The Stillroven - Too Many Spaces
Label: Sundazed Music – SC 6041 2003
Dave Rivkin, Mike O'Gara (vocals, guitar);
Dave Berget (vocals, bass);
Dave Dean (keyboards);
Phil Berdahl (drums).
Recorded at Universal Audio, Minneapolis, Minnesota, September 1968, A&M Studios, Los Angeles, California, between October and November 1968, and Norman Petty Studios, Clovis, New Mexico, April 1969.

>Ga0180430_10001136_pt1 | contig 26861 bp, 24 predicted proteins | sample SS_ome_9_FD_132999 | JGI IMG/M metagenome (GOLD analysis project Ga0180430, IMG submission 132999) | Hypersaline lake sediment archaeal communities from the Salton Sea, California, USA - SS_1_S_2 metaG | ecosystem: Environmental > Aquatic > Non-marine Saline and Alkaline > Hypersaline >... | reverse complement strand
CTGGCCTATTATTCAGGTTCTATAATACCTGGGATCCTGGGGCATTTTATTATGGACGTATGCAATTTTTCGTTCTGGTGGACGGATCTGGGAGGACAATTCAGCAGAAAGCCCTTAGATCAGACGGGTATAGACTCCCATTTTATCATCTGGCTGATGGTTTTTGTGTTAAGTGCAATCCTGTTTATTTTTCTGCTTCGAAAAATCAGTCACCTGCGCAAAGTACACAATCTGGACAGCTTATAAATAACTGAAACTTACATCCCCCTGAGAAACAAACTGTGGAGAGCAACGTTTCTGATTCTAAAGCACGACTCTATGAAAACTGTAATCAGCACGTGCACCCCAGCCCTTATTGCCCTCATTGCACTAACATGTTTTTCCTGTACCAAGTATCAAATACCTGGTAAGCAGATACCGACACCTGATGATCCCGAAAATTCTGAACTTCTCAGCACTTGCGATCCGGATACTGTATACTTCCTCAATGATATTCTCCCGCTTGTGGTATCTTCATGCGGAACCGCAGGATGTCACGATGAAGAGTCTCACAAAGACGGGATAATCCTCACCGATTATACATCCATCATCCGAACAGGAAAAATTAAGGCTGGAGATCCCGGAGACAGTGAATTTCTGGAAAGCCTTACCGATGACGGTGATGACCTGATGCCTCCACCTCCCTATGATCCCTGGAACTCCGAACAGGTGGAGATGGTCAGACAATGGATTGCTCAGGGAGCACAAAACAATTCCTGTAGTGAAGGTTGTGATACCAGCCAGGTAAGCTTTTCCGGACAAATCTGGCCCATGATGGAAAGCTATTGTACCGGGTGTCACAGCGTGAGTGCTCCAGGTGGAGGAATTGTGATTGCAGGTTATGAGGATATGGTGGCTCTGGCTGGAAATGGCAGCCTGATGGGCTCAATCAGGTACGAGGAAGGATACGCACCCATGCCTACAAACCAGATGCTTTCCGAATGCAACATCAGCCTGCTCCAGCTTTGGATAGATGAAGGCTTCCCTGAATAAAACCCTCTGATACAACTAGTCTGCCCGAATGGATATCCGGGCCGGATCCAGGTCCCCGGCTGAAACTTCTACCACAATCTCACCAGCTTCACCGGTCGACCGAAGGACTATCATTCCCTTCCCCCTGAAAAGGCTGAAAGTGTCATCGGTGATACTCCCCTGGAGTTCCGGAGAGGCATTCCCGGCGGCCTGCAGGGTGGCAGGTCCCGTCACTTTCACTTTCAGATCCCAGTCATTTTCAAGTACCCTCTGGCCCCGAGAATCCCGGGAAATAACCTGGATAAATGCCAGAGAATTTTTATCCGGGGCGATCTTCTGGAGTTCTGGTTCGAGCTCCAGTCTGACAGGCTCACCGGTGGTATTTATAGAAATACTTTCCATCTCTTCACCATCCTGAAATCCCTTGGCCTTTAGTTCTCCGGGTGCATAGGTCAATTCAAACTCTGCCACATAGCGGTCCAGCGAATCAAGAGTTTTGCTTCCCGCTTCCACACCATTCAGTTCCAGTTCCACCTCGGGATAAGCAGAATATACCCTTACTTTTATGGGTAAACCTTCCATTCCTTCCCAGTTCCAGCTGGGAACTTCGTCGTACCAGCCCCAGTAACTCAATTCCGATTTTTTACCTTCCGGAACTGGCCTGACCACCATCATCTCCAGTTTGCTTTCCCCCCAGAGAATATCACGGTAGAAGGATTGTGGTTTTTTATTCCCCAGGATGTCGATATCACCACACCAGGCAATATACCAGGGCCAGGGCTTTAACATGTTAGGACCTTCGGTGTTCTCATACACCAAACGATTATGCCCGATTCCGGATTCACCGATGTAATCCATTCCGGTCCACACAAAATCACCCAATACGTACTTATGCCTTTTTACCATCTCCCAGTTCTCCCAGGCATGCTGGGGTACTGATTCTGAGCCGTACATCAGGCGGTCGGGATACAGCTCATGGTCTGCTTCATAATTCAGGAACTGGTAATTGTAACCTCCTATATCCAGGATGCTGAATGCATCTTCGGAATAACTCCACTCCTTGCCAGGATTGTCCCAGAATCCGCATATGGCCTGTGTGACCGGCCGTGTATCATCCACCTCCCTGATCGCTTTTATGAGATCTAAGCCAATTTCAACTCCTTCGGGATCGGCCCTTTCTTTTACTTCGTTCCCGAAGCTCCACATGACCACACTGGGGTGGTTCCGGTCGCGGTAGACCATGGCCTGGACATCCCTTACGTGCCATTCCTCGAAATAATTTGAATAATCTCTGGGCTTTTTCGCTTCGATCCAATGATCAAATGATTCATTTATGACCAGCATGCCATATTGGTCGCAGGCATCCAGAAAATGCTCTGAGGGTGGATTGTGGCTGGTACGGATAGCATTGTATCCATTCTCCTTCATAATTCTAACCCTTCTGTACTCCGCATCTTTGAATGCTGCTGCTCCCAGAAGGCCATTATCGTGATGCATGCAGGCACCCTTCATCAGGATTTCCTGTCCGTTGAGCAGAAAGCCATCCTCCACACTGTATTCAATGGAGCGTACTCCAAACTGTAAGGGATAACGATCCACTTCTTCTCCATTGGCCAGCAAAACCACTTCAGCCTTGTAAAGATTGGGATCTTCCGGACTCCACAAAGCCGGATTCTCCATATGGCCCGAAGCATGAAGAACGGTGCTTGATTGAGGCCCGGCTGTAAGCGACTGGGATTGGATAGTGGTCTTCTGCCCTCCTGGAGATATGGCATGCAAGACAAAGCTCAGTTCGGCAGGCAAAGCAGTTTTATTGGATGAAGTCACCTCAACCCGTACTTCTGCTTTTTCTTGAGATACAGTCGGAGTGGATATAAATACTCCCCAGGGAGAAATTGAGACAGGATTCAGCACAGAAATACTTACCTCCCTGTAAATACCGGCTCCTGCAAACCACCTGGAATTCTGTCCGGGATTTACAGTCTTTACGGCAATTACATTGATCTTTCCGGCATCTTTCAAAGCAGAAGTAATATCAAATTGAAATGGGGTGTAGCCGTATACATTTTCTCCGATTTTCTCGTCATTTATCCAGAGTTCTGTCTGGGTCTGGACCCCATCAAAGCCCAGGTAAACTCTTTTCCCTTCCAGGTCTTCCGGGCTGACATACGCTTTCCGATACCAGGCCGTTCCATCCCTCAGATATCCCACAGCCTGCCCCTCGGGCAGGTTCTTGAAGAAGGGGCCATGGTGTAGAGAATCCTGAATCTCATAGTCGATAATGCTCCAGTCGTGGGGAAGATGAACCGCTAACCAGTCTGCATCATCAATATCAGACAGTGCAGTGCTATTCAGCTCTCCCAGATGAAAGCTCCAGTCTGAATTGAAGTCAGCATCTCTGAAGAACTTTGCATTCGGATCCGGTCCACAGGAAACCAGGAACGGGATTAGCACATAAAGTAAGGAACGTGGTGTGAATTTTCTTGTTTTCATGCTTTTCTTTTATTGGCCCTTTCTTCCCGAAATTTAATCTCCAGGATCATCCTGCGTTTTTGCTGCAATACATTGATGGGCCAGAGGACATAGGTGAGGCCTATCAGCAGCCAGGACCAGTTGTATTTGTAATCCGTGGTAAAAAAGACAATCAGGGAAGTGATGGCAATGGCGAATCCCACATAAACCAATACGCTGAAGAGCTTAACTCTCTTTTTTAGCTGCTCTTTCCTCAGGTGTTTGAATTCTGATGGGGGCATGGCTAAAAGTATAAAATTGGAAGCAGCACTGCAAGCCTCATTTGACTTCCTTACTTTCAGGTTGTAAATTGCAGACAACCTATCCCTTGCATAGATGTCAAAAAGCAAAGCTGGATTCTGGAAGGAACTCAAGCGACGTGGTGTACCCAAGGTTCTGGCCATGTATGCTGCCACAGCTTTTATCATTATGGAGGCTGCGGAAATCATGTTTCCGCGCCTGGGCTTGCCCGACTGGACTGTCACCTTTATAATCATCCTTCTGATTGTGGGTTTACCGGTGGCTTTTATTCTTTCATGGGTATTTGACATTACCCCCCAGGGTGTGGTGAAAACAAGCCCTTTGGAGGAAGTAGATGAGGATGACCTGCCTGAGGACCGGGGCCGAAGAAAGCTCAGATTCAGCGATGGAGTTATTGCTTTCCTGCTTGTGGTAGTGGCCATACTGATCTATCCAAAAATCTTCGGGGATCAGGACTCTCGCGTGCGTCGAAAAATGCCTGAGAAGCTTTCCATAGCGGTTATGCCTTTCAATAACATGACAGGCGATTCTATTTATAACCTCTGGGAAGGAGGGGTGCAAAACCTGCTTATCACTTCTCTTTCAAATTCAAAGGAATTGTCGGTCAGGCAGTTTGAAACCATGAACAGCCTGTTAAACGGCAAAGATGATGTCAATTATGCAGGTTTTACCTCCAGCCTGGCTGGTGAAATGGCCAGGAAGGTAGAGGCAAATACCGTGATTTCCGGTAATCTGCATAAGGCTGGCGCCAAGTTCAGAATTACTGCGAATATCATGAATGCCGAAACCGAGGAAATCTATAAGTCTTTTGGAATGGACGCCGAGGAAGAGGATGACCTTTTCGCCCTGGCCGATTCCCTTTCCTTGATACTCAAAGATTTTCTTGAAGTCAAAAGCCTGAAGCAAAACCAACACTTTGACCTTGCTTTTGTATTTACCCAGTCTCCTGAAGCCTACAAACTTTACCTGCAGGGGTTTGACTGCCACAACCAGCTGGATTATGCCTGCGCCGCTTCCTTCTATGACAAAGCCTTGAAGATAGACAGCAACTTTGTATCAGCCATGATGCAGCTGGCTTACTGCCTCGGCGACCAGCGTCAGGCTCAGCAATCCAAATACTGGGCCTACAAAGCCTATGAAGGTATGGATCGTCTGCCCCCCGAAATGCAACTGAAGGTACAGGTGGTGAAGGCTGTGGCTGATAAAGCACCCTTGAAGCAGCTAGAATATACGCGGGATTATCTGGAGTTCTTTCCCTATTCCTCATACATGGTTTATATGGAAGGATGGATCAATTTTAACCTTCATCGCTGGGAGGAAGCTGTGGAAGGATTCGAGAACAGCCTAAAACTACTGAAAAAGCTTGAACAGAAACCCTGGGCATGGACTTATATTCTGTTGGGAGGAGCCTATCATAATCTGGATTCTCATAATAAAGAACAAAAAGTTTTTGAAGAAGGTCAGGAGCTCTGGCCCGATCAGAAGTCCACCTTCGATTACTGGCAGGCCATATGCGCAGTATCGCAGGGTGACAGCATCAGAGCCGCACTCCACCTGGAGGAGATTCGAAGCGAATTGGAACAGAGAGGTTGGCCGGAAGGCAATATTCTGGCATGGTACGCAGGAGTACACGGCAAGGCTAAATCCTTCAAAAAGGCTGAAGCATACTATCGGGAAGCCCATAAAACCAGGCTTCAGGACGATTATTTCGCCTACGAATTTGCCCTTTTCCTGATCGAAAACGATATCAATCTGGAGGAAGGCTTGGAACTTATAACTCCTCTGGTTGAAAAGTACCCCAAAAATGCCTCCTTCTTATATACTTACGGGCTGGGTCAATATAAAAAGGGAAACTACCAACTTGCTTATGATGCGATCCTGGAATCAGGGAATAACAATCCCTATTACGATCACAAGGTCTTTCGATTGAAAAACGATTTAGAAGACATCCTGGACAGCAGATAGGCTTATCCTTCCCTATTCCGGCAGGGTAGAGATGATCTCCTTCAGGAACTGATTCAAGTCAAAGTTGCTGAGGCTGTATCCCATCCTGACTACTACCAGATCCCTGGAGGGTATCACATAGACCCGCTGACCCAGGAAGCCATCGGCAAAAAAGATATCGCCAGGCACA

Pieced together from September 1968 demos in Minneapolis, auditions for A&M recorded in Los Angeles in October and November 1968 (including re-recordings of three of the four Minneapolis demos), and (just one song from) an April 1969 session at Norman Petty Studios in New Mexico, this amounts to an unreleased Stillroven album. Though the sound is very professional, it's only average late-'60s psychedelic rock, influenced by the day's heavy blues-rock, California acid sound, and a little bit of soul. Funky backbeats, wah-wah guitars, drifting melancholy melodies (particularly "Girl in Blonde," which could pass for an unknown 1968 San Francisco rock recording), good-time get-in-the-groove urges ("Can You Dig It?"), relatively light good-time sounds ("Happiness Is"), and son-of-Youngbloods country-influenced happy rock ("Country Tune") -- they all surface at various points. The result is a versatile set and certainly performed with competent tightness, but lacking in character. You can't fault the documentation, though, which has thorough liner notes and track-by-track commentary from the group's Dave Dean and Phil Berdahl.